Sunday, August 31, 2014
One Dubious Print Ad By RKO Radio Pictures, 1931
Frankly, we're just a tad skeptical about the RKO Short Subjects Department's claims here. While comedy geeks love Benny Rubin, for cryin' out loud, he's the top of the bill and W.C. Fields is the bottom! Well, both were headlining RKO Radio Pictures 2-reelers at the time.
Even more amazing is the bit about kids "clamoring for" Larry Darmour Productions' cheesy, low-budget Mickey McGuire comedies - yes, even in a hurting, battered, Great Depression and entertainment-starved America. We do, however, at Way Too Damn Lazy To Write A Blog, admit to liking Billy Barty's performance in the following film as the conductor TONS.
By all accounts Billy Barty was a very good musician (started his career touring vaudeville in his family's band) who offscreen would rock the drum kit like his heroes from the Duke Ellington and Benny Goodman big bands. Billy soon left these comedies to contribute some amazing bits to Busby Berkeley's already hallucinogenic production numbers in WB musicals.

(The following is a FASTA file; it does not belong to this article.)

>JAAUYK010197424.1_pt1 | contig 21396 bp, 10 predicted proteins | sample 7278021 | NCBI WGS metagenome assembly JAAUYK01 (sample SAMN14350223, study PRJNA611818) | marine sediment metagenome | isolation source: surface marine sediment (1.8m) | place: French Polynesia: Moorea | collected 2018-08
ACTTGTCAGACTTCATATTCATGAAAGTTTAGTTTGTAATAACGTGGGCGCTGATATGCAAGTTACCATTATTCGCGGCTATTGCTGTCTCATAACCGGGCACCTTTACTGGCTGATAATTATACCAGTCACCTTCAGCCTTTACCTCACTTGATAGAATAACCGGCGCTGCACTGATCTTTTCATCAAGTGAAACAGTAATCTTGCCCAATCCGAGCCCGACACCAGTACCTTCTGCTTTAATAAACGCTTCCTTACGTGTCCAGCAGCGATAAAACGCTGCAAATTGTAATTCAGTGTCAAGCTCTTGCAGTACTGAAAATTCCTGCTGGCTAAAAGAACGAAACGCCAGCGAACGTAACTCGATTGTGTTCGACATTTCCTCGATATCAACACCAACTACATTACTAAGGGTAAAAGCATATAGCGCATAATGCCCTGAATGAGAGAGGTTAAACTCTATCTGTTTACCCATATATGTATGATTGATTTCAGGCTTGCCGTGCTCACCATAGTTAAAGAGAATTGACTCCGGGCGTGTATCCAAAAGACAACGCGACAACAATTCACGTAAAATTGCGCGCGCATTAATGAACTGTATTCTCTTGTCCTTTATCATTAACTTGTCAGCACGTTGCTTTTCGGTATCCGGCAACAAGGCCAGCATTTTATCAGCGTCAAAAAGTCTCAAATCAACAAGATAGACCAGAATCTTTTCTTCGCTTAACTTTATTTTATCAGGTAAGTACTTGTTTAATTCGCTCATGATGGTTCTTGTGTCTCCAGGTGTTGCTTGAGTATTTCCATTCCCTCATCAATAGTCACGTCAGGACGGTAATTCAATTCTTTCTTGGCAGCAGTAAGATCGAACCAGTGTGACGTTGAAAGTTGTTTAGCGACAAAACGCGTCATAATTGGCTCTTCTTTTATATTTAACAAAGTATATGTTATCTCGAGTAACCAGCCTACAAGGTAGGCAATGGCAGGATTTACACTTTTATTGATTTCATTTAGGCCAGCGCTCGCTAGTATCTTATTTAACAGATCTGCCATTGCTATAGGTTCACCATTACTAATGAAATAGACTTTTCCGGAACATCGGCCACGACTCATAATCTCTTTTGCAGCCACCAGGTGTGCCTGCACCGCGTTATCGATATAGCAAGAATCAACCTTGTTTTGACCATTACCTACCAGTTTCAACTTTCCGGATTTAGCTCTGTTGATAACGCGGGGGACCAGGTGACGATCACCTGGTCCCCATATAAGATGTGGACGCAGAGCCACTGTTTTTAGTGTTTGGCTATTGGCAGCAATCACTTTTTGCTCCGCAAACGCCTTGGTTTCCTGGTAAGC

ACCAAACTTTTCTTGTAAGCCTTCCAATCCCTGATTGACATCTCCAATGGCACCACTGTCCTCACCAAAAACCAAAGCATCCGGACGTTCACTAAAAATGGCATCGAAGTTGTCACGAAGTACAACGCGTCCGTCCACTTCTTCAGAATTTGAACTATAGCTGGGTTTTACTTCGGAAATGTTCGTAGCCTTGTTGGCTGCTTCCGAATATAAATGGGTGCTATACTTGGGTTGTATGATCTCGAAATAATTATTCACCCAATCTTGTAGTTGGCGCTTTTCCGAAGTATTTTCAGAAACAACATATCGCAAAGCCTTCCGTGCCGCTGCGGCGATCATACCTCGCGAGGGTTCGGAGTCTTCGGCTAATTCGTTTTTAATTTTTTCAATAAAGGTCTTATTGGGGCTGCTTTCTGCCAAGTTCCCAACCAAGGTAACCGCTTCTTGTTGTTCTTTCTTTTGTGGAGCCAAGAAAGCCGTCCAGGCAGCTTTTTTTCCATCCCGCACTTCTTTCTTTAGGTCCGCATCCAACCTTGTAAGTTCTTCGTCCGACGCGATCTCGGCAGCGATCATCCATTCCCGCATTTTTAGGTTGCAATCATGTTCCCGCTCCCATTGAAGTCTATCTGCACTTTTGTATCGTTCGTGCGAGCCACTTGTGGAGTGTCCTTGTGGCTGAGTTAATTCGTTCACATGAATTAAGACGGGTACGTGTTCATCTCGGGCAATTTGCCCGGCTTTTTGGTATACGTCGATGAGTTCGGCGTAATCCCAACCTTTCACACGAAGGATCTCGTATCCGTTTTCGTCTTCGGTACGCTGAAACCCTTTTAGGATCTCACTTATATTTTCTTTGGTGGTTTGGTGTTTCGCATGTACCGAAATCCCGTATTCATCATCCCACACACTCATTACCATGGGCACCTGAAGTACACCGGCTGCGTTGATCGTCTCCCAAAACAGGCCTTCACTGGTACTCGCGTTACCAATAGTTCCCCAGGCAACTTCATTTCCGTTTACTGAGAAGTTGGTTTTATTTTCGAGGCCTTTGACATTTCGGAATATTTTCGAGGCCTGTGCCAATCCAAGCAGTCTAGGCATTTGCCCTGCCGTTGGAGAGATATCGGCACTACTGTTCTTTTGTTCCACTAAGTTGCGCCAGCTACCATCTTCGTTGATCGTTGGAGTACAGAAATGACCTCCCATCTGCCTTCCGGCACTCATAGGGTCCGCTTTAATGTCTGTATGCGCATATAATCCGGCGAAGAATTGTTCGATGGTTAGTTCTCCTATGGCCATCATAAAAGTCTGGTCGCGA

Meanwhile, the Mickey McGuire series moved from RKO to Columbia distribution for its last season in 1933-1934. Comedy shorts starring Clark & McCullough, Edgar Kennedy, Harry Sweet and Grady Sutton continued being produced by RKO.
Notably, at the bottom of this ad, most certainly bringing up the rear, is a reference to RKO's Toby The Pup cartoons, produced by Dick Huemer, Sid Marcus and Art Davis at the Charles Mintz Studio.
That means we simply must close this post with two, not three, no make that FOUR animated adventures starring the (not exactly) beloved Toby. The cartoons never got distributed to U.S. television and were largely unseen for several decades.
For the longest time, only one entry from the Toby The Pup series, The Museum, was available for viewing.
Since then, animation historians (Serge Bromberg of Lobster Films and prolific chronicler of comic art David Gerstein in particular) have found several more Toby cartoons. In this writer's cartoon-crazed opinion, they equal or surpass the wacky Fleischer Studio hijinx from the same period and also rival the contemporaneous Disney cartoons for animation technique, early 1930's "rubber hose" style.